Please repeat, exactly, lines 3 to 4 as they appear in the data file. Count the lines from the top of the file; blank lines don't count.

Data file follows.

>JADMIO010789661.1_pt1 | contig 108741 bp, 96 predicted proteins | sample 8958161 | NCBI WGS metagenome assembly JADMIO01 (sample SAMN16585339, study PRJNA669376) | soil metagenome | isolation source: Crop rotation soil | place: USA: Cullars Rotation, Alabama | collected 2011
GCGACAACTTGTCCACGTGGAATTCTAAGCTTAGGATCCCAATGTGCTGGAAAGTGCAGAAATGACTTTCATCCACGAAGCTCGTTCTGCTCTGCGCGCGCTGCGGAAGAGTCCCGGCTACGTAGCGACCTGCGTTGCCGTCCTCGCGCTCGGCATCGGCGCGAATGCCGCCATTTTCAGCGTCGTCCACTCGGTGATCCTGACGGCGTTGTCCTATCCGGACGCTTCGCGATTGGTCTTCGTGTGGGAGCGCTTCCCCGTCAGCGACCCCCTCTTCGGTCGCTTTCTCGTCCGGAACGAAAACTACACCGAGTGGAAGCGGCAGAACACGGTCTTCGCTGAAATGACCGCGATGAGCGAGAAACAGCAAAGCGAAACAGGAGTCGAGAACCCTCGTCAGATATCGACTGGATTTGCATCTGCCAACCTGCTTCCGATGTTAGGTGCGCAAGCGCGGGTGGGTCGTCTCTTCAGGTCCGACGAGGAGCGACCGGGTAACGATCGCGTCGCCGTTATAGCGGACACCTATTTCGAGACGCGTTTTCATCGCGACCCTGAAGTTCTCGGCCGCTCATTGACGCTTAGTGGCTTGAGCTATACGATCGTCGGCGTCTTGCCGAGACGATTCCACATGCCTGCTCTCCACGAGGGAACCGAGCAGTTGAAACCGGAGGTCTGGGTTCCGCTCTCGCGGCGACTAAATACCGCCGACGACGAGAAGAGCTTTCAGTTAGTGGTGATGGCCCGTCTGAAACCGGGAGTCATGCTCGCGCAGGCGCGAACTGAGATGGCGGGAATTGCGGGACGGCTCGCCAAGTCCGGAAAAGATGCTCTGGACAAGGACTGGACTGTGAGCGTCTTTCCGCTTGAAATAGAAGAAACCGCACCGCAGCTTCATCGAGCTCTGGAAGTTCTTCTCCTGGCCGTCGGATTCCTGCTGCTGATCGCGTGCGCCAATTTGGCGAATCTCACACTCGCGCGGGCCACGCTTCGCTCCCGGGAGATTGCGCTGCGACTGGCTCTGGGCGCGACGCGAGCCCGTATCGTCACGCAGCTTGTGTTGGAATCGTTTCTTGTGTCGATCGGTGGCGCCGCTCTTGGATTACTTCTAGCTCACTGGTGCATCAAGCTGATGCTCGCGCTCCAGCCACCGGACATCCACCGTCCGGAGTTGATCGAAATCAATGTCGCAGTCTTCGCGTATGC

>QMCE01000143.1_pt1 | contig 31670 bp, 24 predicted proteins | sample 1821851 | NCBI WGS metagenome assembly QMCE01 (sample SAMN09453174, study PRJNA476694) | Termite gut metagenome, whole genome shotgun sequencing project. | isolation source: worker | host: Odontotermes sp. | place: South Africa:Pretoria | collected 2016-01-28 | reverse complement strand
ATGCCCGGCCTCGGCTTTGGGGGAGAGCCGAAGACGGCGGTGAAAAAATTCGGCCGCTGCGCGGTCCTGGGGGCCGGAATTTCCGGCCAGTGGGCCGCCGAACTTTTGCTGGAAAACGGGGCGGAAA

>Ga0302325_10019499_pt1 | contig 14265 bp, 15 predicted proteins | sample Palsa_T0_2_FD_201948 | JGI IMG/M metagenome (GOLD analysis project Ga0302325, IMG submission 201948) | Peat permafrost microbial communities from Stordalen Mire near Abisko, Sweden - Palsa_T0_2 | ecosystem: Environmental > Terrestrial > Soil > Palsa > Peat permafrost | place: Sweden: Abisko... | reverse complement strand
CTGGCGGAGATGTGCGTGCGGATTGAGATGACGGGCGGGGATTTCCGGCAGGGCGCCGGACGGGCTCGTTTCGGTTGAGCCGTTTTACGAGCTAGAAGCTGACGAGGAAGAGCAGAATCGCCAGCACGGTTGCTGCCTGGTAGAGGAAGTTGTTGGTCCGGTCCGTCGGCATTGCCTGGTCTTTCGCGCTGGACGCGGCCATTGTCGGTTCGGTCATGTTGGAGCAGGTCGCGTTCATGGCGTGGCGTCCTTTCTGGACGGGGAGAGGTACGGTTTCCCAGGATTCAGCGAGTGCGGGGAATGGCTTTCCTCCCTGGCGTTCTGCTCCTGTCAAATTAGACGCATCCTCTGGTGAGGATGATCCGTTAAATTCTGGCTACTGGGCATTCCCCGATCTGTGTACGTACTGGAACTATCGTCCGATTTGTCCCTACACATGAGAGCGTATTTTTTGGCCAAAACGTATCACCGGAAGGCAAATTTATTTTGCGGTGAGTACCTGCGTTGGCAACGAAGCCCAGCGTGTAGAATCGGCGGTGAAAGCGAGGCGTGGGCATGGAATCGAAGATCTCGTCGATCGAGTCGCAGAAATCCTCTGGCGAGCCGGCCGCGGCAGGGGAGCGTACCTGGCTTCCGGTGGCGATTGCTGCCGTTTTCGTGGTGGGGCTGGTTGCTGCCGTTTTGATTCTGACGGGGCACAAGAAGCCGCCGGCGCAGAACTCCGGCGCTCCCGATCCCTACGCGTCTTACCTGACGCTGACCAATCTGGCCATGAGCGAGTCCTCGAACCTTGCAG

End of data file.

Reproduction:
>QMCE01000143.1_pt1 | contig 31670 bp, 24 predicted proteins | sample 1821851 | NCBI WGS metagenome assembly QMCE01 (sample SAMN09453174, study PRJNA476694) | Termite gut metagenome, whole genome shotgun sequencing project. | isolation source: worker | host: Odontotermes sp. | place: South Africa:Pretoria | collected 2016-01-28 | reverse complement strand
ATGCCCGGCCTCGGCTTTGGGGGAGAGCCGAAGACGGCGGTGAAAAAATTCGGCCGCTGCGCGGTCCTGGGGGCCGGAATTTCCGGCCAGTGGGCCGCCGAACTTTTGCTGGAAAACGGGGCGGAAA